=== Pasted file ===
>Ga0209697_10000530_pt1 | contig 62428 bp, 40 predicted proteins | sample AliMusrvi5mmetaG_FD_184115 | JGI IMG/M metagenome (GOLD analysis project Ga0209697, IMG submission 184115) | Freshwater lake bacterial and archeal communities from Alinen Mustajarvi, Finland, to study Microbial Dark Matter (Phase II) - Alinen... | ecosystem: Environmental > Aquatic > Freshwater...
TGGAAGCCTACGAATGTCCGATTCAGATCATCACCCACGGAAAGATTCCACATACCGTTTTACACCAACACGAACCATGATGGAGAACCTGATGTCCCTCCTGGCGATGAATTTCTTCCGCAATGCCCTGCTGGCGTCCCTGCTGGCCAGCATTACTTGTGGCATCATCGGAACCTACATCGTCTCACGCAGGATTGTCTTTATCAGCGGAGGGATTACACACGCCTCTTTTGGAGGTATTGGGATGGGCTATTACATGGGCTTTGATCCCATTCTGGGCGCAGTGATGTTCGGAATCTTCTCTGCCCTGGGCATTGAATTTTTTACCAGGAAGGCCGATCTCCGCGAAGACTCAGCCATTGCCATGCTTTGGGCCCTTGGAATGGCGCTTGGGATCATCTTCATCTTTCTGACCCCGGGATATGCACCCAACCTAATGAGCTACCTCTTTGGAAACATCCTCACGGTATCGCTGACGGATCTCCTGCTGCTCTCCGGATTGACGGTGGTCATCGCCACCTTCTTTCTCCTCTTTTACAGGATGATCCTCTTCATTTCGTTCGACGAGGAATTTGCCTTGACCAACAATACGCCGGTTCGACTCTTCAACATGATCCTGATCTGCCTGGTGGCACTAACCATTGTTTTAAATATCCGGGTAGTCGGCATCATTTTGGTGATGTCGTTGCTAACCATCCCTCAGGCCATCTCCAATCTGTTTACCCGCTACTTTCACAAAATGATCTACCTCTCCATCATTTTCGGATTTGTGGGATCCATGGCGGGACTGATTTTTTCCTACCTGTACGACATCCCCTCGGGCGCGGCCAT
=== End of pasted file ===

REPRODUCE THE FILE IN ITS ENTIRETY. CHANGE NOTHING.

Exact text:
>Ga0209697_10000530_pt1 | contig 62428 bp, 40 predicted proteins | sample AliMusrvi5mmetaG_FD_184115 | JGI IMG/M metagenome (GOLD analysis project Ga0209697, IMG submission 184115) | Freshwater lake bacterial and archeal communities from Alinen Mustajarvi, Finland, to study Microbial Dark Matter (Phase II) - Alinen... | ecosystem: Environmental > Aquatic > Freshwater...
TGGAAGCCTACGAATGTCCGATTCAGATCATCACCCACGGAAAGATTCCACATACCGTTTTACACCAACACGAACCATGATGGAGAACCTGATGTCCCTCCTGGCGATGAATTTCTTCCGCAATGCCCTGCTGGCGTCCCTGCTGGCCAGCATTACTTGTGGCATCATCGGAACCTACATCGTCTCACGCAGGATTGTCTTTATCAGCGGAGGGATTACACACGCCTCTTTTGGAGGTATTGGGATGGGCTATTACATGGGCTTTGATCCCATTCTGGGCGCAGTGATGTTCGGAATCTTCTCTGCCCTGGGCATTGAATTTTTTACCAGGAAGGCCGATCTCCGCGAAGACTCAGCCATTGCCATGCTTTGGGCCCTTGGAATGGCGCTTGGGATCATCTTCATCTTTCTGACCCCGGGATATGCACCCAACCTAATGAGCTACCTCTTTGGAAACATCCTCACGGTATCGCTGACGGATCTCCTGCTGCTCTCCGGATTGACGGTGGTCATCGCCACCTTCTTTCTCCTCTTTTACAGGATGATCCTCTTCATTTCGTTCGACGAGGAATTTGCCTTGACCAACAATACGCCGGTTCGACTCTTCAACATGATCCTGATCTGCCTGGTGGCACTAACCATTGTTTTAAATATCCGGGTAGTCGGCATCATTTTGGTGATGTCGTTGCTAACCATCCCTCAGGCCATCTCCAATCTGTTTACCCGCTACTTTCACAAAATGATCTACCTCTCCATCATTTTCGGATTTGTGGGATCCATGGCGGGACTGATTTTTTCCTACCTGTACGACATCCCCTCGGGCGCGGCCAT